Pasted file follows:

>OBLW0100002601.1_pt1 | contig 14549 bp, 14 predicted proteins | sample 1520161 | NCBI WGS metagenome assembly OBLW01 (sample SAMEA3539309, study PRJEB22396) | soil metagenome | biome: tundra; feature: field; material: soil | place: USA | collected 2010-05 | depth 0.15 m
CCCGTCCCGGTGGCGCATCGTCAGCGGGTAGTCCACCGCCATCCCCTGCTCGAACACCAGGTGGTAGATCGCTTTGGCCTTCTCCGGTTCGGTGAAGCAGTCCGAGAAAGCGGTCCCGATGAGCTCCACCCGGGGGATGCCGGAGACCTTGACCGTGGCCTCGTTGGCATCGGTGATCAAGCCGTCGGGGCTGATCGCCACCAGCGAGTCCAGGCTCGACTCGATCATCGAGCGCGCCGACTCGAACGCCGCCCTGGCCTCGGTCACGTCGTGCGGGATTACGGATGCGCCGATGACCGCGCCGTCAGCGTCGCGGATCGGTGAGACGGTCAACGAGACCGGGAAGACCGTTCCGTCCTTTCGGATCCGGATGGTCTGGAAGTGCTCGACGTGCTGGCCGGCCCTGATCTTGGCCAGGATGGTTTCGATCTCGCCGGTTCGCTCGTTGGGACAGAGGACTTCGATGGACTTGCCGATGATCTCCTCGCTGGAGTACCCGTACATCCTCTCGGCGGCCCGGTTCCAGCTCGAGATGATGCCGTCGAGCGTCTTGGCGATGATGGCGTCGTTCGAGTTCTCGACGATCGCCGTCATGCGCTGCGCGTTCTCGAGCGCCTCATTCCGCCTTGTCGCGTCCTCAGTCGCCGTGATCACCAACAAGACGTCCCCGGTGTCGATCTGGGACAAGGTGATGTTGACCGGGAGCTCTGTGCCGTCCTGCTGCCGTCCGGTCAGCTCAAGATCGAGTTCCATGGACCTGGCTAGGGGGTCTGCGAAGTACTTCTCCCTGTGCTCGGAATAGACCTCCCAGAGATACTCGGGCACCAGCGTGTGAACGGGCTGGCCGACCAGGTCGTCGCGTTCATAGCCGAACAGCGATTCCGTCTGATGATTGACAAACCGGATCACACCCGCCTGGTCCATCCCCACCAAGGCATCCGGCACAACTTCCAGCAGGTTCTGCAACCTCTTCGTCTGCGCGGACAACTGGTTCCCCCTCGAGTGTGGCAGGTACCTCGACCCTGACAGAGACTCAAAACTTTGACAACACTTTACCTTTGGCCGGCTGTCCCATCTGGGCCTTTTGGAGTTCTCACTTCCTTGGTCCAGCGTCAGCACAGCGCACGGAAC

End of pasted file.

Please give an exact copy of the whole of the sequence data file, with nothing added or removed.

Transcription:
>OBLW0100002601.1_pt1 | contig 14549 bp, 14 predicted proteins | sample 1520161 | NCBI WGS metagenome assembly OBLW01 (sample SAMEA3539309, study PRJEB22396) | soil metagenome | biome: tundra; feature: field; material: soil | place: USA | collected 2010-05 | depth 0.15 m
CCCGTCCCGGTGGCGCATCGTCAGCGGGTAGTCCACCGCCATCCCCTGCTCGAACACCAGGTGGTAGATCGCTTTGGCCTTCTCCGGTTCGGTGAAGCAGTCCGAGAAAGCGGTCCCGATGAGCTCCACCCGGGGGATGCCGGAGACCTTGACCGTGGCCTCGTTGGCATCGGTGATCAAGCCGTCGGGGCTGATCGCCACCAGCGAGTCCAGGCTCGACTCGATCATCGAGCGCGCCGACTCGAACGCCGCCCTGGCCTCGGTCACGTCGTGCGGGATTACGGATGCGCCGATGACCGCGCCGTCAGCGTCGCGGATCGGTGAGACGGTCAACGAGACCGGGAAGACCGTTCCGTCCTTTCGGATCCGGATGGTCTGGAAGTGCTCGACGTGCTGGCCGGCCCTGATCTTGGCCAGGATGGTTTCGATCTCGCCGGTTCGCTCGTTGGGACAGAGGACTTCGATGGACTTGCCGATGATCTCCTCGCTGGAGTACCCGTACATCCTCTCGGCGGCCCGGTTCCAGCTCGAGATGATGCCGTCGAGCGTCTTGGCGATGATGGCGTCGTTCGAGTTCTCGACGATCGCCGTCATGCGCTGCGCGTTCTCGAGCGCCTCATTCCGCCTTGTCGCGTCCTCAGTCGCCGTGATCACCAACAAGACGTCCCCGGTGTCGATCTGGGACAAGGTGATGTTGACCGGGAGCTCTGTGCCGTCCTGCTGCCGTCCGGTCAGCTCAAGATCGAGTTCCATGGACCTGGCTAGGGGGTCTGCGAAGTACTTCTCCCTGTGCTCGGAATAGACCTCCCAGAGATACTCGGGCACCAGCGTGTGAACGGGCTGGCCGACCAGGTCGTCGCGTTCATAGCCGAACAGCGATTCCGTCTGATGATTGACAAACCGGATCACACCCGCCTGGTCCATCCCCACCAAGGCATCCGGCACAACTTCCAGCAGGTTCTGCAACCTCTTCGTCTGCGCGGACAACTGGTTCCCCCTCGAGTGTGGCAGGTACCTCGACCCTGACAGAGACTCAAAACTTTGACAACACTTTACCTTTGGCCGGCTGTCCCATCTGGGCCTTTTGGAGTTCTCACTTCCTTGGTCCAGCGTCAGCACAGCGCACGGAAC